Nevertheless, while it may be impossible to deduce boundary lines from first principles, it may still be possible to identify boundaries that exist based on historical practice and understanding. The tobacco case presents a controversy in which virtually everyone recognizes that, given the history of FDA enforcement since 1938, the agency is proposing to expand its jurisdiction. Perhaps such cases can only be identified by undertaking a particularized analysis of post-enactment history. Such post-enactment history is of course disfavored as a means of identifying the "intent" of the enacting Congress. But it may be the best we can do in identifying the "settled equilibriums" of the administrative state, and hence in highlighting those agency proposals that most directly threaten the values associated with the nondelegation doctrine.
If we can identify, based on post-enactment history, existing boundary lines that mark the outer limit of agency authority, what should we do with such an understanding? I would not endorse a rigid rule to the effect that settled boundaries may never be breached by agencies without an affirmative act of Congress. That would represent too much of an iron grip for the status quo. But it might be appropriate to recognize an exception to Chevron in such circumstances. Thus, where history has given us a settled understanding of the outer limits of an agency's authority, and an agency proposes to breach that understanding by expanding the sphere of its regulatory activity further, courts should review the issue of the agency's statutory authority to undertake this additional step with less deference to the agency than required under the Chevron doctrine. Perhaps Skidmore deference9 would be appropriate in these circumstances.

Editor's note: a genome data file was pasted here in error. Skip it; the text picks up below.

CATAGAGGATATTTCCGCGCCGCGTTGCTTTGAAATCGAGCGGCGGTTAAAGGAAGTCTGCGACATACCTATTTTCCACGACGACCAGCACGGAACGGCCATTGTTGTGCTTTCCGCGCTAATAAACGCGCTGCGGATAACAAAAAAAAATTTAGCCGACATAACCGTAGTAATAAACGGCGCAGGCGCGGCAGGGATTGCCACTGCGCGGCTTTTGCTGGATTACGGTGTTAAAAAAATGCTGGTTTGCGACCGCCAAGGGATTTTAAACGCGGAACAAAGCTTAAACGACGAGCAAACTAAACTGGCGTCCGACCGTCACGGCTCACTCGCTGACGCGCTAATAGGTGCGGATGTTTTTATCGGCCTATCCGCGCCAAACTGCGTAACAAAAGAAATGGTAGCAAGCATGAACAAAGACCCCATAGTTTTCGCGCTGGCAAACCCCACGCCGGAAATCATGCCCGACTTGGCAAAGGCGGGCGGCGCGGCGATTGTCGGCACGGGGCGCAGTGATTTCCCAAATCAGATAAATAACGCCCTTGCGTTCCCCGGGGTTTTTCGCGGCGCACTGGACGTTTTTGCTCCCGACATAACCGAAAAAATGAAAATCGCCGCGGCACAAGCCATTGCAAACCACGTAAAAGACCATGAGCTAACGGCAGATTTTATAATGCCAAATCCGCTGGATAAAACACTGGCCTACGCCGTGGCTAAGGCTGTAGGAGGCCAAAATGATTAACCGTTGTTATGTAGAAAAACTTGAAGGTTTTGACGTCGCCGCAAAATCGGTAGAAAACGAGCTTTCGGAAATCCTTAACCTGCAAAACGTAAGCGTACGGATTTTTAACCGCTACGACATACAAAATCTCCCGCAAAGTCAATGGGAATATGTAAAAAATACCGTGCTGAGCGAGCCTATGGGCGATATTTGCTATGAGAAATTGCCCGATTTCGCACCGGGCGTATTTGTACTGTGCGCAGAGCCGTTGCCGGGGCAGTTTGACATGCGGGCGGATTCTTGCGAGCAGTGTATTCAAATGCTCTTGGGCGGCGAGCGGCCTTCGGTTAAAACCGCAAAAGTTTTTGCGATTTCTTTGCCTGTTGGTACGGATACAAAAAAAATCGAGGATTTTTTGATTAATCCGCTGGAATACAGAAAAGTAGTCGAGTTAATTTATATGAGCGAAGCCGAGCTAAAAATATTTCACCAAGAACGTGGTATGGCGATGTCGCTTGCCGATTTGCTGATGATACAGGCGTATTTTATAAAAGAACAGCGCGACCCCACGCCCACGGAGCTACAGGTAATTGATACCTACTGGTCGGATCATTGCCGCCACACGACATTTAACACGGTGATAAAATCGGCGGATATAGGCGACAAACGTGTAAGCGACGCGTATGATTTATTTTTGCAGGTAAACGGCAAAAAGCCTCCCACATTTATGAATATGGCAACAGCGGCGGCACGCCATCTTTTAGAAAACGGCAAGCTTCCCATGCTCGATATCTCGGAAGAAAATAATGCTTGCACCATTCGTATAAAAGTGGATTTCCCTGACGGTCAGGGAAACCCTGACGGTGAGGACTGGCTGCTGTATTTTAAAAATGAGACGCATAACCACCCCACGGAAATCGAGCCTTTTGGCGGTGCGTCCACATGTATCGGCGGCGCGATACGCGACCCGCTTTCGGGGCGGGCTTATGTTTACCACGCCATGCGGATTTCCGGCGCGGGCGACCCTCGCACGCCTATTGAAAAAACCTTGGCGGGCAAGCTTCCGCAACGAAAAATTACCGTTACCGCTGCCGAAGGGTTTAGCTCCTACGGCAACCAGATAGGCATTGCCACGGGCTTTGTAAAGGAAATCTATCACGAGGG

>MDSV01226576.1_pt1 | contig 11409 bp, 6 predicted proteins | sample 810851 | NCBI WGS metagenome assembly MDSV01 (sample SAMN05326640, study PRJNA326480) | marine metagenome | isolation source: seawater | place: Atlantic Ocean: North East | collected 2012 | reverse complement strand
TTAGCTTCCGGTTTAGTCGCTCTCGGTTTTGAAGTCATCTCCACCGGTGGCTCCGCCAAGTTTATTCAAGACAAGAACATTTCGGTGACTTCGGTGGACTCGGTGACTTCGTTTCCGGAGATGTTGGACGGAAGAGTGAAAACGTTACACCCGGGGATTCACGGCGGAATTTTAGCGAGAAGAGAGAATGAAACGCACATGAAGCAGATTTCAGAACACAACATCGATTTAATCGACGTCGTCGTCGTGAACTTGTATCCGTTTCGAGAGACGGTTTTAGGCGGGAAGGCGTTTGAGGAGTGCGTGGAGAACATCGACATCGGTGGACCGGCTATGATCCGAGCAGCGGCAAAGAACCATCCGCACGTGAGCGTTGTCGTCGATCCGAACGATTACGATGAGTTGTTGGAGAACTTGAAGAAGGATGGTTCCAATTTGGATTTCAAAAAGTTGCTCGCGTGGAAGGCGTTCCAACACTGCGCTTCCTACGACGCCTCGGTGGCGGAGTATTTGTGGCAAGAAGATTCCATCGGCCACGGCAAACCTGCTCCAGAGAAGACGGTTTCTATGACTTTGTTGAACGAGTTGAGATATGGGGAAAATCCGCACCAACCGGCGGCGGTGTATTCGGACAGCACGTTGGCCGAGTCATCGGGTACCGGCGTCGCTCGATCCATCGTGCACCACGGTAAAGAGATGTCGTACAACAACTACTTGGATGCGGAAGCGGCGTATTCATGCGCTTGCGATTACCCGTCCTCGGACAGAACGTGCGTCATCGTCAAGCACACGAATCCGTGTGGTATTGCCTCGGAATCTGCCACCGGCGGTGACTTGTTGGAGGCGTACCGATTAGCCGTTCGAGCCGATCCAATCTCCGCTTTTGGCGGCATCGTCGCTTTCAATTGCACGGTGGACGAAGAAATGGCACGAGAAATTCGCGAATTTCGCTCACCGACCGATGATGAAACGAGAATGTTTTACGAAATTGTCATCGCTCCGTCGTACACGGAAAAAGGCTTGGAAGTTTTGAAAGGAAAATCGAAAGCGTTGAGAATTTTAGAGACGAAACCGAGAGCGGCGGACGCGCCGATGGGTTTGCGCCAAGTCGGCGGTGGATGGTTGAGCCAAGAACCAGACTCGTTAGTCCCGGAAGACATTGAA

Now that the Supreme Court has granted the government's petition for certiorari in Brown & Williamson, it has a prime opportunity to reconsider the balance between Chevron and the nondelegation doctrine. Whether it will use this opportunity to good effect remains to be seen. The Court's recent decisions on Chevron have not been especially inspired.